At first, the internet ate it up. Finally, companies understood how to market to the younger generation. Surely, these accounts would usher in a new era for marketing more effective and far-reaching than ever before! The only problem was, companies were quickly becoming a little too relatable. Every corporate entity had a presence on social media with a snarky, self-aware personality of its own. The number of ‘serious’ posts became hopelessly outweighed by the numerous comebacks, disses and memes. Burger King was taking shots at McDonald’s, offering free whoppers to everyone who passed a McDonald’s location before dining in. DiGiorno Pizza mistakenly replied to the domestic abuse hashtag on Twitter #WhyIStayed with the response “You had pizza.” And, of course, who could forget the wonderful exchange between Fox News, Chick-fil-A, and Wendy’s:
Fox News: Chick-fil-A is officially America’s favorite fast food restaurant
Chick-fil-a: Imagine if we opened on Sunday’s. Had to give everyone else (like
Wendy’s) a chance to make money
Wendy’s: Your mom is a hoe
It was clear that things were getting out of hand. But how could the internet, a place full of millions of anonymous, creative minds and unique personalities, voice their contempt of such gross corporate intervention? Simple. With memes.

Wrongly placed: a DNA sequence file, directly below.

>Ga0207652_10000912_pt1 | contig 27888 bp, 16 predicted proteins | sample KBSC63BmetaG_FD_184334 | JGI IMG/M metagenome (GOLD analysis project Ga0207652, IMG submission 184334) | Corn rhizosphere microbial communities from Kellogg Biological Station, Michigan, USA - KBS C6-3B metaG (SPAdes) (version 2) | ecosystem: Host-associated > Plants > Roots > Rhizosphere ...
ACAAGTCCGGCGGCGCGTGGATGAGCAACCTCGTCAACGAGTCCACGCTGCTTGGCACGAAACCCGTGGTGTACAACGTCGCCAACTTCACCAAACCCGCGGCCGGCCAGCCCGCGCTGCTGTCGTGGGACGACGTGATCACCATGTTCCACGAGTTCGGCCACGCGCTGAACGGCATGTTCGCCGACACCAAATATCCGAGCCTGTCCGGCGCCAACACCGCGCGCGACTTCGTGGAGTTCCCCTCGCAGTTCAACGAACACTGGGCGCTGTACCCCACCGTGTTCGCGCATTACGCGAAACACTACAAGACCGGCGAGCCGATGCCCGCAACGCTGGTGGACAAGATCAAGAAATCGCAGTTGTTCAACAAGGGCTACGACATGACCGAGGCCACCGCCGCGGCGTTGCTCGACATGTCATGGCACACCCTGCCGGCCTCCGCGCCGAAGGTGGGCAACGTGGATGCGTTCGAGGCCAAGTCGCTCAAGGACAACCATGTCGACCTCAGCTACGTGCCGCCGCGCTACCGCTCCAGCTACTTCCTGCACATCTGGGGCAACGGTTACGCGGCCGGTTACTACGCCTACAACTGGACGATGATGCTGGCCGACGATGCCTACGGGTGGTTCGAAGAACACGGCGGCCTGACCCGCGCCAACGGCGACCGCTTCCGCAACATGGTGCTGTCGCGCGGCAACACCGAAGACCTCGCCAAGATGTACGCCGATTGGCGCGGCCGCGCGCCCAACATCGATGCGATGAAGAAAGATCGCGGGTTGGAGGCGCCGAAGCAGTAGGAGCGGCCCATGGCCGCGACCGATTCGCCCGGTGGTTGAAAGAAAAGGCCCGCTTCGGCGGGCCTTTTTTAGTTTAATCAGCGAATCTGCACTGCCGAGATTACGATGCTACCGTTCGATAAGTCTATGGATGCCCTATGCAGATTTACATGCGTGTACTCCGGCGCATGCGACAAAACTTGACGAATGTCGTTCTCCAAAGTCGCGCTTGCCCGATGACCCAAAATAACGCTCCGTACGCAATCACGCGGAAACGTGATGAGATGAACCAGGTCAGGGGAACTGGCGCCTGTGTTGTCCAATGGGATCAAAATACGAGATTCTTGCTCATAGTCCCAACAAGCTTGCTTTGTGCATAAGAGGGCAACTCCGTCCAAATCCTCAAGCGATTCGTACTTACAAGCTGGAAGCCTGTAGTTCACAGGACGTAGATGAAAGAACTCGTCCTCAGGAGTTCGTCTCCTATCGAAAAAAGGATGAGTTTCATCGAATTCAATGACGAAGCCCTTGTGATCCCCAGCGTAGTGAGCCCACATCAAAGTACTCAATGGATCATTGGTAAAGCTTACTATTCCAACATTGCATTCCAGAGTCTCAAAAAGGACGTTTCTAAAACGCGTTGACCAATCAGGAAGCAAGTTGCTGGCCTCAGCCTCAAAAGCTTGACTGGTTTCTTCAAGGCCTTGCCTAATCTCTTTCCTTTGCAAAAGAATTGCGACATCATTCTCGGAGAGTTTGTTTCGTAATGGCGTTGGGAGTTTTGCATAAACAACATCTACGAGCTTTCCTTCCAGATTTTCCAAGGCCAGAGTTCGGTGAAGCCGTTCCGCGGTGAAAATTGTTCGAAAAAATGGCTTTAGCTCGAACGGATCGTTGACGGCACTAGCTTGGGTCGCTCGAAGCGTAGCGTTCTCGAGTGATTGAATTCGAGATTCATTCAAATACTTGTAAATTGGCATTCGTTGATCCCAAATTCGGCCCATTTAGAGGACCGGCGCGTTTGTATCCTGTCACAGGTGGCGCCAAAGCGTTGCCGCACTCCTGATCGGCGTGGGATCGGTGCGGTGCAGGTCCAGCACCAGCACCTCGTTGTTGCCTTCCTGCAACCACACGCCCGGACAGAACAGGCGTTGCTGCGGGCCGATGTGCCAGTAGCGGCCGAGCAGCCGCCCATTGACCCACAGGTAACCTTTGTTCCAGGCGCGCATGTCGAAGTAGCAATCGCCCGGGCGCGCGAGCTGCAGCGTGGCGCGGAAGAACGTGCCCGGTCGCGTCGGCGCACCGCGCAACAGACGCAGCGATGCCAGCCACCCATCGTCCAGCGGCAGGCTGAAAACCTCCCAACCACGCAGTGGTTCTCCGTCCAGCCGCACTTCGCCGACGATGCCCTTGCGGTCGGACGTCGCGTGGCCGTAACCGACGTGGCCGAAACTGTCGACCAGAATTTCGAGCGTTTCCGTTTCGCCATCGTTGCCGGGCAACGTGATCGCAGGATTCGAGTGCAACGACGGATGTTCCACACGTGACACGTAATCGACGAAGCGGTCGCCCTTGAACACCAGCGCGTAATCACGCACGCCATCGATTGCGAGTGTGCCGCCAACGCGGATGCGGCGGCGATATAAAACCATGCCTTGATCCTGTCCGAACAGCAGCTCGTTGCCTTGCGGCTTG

In December of 2016, a meme was posted on 4chan’s ‘Politically Incorrect’ board (also known as “/pol”) which pictured a large, Godzilla-esque monster breathing fire, with the caption “Shut the f*** up Liberal.” The meme spread like wildfire, with edits popping up every which way, such as “Shut the f*** up, Marxist”, etc. About two years later, a picture of spider crab with blue laser eyes was posted to the Cursed Images subreddit. Within a few months, the memes had been combined to make a new format, which read: “Silence, liberal.” It didn’t take long after that for the internet to forge what has now become the meme “Silence, BRAND” which has circulated the comment sections of corporate Twitter posts for months.
This brings us to today. Brands continue to post meme-worthy content, and while there are some people who genuinely enjoy the back-and-forth conversations between corporate Twitter accounts and tongue-in-cheek jokes, it has become widely accepted across the internet that these accounts are something to be despised rather than shared, with rare exceptions. Some people have outright cursed at these accounts. Others have simply spammed “Silence, BRAND” in defiance. But, one must ask, can brands ever really be silenced? I don’t believe so. It seems as though, with every major innovation, companies are finding newer ways to market their products. These social media wars are a prime example of that. Even now, some companies have made their own “Silence, BRAND” edits to respond to the waves of hate, such as Funyun’s “Silence, BLANDS” or McDonald’s’ “Silence, Twitter.” So long as there are people to be marketed to, and products to be sold, brands will continue to adapt to the changing market conditions to survive and profit. I believe that the best thing to do as consumers, to counter corporate influence on social media, is to simply acknowledge these accounts exist, recognize the ridiculousness of the situation and move on, that way brands don’t get their desired shares and likes and they’ll be forced to adjust into something new.